Bargaining on Bank Foreclosures to Yield the Best Deals

By: philip smith

Bank foreclosures get their name because the bank lender with a defaulted loan has, at the end of the foreclosure process, ended up with title to the property. Banks, along with other lenders this year, find themselves as managers of an increasing inventory of REO or Real Estate Owned property. These repossessed properties must be offered for sale as soon as possible in order to avoid a range of problems from security factors to the sheer holding cost of deteriorating assets These properties, which cover the spectrum of real estate assets from commercial to residential, from vacant lots to former speculator and investor assets are now flooding onto a cold sellers market in competition with similar properties, some with owners facing financial pressure to sell, others in pre foreclosure.

Some real estate investors and a few knowledgeable home buyers see the current market as the best opportunity in years to buy well.

The home buyer's intention is to stay put for a while. Buying to hold while housing prices correct themselves is likely to mean staying in your home for anywhere between 3 and 7 years depending on the state, county and metro location. Buying a bank foreclosure is one way the home buyer gets a double benefit from a down market - the benefit of buying now at a discounted price, then building equity in the home faster as he rides out the market bottom and prices rise once more.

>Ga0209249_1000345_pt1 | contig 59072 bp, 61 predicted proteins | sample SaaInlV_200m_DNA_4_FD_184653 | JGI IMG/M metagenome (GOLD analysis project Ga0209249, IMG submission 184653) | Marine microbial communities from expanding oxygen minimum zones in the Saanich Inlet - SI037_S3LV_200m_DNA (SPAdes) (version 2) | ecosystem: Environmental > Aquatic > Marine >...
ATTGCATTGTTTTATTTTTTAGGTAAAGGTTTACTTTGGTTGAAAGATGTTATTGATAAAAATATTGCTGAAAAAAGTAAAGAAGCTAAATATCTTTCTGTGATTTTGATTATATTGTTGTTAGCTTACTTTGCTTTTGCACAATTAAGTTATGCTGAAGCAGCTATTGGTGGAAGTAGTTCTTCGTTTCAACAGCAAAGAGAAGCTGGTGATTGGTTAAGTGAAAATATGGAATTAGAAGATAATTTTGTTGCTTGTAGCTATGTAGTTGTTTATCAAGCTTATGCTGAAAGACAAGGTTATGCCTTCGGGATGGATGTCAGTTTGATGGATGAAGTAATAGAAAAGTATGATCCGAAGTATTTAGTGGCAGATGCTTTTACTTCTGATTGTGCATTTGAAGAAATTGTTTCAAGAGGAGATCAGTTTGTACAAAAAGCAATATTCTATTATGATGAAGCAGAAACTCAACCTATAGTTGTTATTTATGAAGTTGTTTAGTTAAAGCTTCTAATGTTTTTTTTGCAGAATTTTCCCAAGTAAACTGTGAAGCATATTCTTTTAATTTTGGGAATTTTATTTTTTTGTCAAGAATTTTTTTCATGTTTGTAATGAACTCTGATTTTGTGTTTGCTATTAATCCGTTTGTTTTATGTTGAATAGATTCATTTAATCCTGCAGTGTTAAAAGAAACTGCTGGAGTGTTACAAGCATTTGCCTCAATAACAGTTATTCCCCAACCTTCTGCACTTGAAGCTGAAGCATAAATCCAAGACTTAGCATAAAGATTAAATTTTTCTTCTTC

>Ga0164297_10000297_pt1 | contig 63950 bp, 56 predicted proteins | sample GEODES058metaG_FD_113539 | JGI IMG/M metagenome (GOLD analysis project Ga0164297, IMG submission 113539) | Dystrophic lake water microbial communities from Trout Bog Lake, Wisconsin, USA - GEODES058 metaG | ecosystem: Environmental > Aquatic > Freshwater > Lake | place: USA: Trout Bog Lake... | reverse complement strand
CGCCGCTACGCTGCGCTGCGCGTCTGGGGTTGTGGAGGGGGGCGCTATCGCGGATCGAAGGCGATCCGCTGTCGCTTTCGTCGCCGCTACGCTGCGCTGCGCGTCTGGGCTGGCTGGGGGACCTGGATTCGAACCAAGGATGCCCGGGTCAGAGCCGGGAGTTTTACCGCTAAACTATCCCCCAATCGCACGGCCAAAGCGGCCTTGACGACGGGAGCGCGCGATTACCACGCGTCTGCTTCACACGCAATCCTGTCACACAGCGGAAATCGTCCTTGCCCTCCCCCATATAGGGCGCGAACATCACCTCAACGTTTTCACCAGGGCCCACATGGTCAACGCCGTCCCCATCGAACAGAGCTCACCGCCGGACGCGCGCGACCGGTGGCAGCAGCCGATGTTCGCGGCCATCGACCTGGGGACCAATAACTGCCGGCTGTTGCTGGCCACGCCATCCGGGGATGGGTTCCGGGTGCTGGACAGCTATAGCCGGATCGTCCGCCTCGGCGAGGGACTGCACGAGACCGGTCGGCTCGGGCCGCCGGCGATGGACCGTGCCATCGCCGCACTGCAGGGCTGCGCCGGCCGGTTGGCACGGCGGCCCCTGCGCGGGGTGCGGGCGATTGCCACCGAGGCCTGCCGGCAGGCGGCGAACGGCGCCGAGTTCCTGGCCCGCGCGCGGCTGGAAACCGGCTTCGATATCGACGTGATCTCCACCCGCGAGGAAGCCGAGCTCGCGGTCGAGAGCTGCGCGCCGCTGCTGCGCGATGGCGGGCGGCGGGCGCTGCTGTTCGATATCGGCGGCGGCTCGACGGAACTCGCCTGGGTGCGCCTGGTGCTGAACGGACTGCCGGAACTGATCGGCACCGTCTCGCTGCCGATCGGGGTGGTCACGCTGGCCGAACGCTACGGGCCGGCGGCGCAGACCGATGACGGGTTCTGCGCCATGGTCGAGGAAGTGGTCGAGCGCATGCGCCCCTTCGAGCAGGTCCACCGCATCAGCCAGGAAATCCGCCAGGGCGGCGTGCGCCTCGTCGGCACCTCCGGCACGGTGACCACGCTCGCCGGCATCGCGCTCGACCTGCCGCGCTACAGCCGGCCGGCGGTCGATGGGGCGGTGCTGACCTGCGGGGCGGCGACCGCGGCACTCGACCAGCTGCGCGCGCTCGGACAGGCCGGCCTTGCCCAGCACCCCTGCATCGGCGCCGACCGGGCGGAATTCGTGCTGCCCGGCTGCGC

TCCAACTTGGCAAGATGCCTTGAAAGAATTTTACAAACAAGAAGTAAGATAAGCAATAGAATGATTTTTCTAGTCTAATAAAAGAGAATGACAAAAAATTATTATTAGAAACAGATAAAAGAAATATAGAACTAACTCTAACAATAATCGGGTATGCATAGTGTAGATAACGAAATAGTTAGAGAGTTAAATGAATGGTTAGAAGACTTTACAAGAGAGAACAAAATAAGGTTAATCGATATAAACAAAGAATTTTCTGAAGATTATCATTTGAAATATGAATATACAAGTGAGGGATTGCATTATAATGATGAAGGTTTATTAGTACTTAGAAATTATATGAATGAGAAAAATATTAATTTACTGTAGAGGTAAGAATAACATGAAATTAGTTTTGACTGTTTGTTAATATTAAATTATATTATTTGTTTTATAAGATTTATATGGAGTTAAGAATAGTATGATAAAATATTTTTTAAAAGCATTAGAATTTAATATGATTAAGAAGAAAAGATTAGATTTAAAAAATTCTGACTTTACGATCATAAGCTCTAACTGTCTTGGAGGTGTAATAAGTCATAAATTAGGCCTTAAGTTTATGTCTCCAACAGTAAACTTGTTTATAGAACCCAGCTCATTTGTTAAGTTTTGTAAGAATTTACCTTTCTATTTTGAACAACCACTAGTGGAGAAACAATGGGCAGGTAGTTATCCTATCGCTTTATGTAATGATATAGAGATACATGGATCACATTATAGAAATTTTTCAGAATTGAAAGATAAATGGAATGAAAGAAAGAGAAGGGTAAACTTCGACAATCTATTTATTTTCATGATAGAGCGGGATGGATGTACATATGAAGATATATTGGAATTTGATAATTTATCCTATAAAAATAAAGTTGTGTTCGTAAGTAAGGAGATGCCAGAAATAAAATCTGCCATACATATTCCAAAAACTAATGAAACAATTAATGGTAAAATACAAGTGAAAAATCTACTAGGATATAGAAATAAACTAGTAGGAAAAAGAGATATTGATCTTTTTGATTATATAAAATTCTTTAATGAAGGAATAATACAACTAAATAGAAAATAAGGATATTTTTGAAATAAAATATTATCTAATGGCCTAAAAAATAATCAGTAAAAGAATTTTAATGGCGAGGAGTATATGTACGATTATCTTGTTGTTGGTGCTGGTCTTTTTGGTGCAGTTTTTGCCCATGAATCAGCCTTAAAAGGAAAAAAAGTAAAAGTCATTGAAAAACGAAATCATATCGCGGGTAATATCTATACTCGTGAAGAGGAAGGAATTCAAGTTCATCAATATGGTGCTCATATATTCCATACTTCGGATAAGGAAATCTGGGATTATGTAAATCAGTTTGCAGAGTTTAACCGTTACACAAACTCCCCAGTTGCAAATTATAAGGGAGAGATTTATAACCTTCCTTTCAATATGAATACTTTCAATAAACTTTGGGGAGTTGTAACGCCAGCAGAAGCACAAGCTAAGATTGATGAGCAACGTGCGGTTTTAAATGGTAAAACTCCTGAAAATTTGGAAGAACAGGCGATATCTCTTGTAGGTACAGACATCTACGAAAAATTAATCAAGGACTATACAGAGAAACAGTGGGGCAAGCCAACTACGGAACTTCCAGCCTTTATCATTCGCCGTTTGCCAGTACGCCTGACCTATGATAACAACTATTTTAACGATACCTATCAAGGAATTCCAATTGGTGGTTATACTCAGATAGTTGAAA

So, are bank foreclosures a good deal? Property selected carefully with attention to the very specific factors contributing to that deal, has the potential to yield more space for your investment dollar, or a move up into a more prosperous neighborhood, or simply affordability. Specific factors are the 'as is' nature of the property offered by the bank, the likelihood that the property has been in the foreclosure process and then in the bank's hands for a while, the bank's pricing policy and attitude to conditional offers. Most bank owned property is offered for sale through agents, the bid and counter offer process can be protracted, and vendor financing, rarely possible, is a completely arms length affair. Having said all that, watch this space; as the year wears on there can be no doubt that bank inventories of repossessed homes will rise to record levels in some foreclosure stricken states; bulk REO auction sales, aggressive marketing, enticements and deeper discounts will be required to move those bank foreclosures off the bankers' hands. It's always going to be up to the potential buyer to do the due diligence, researching the condition of the property before making your offer is vital to ensure you get the bargain you intend.

Foreclosures
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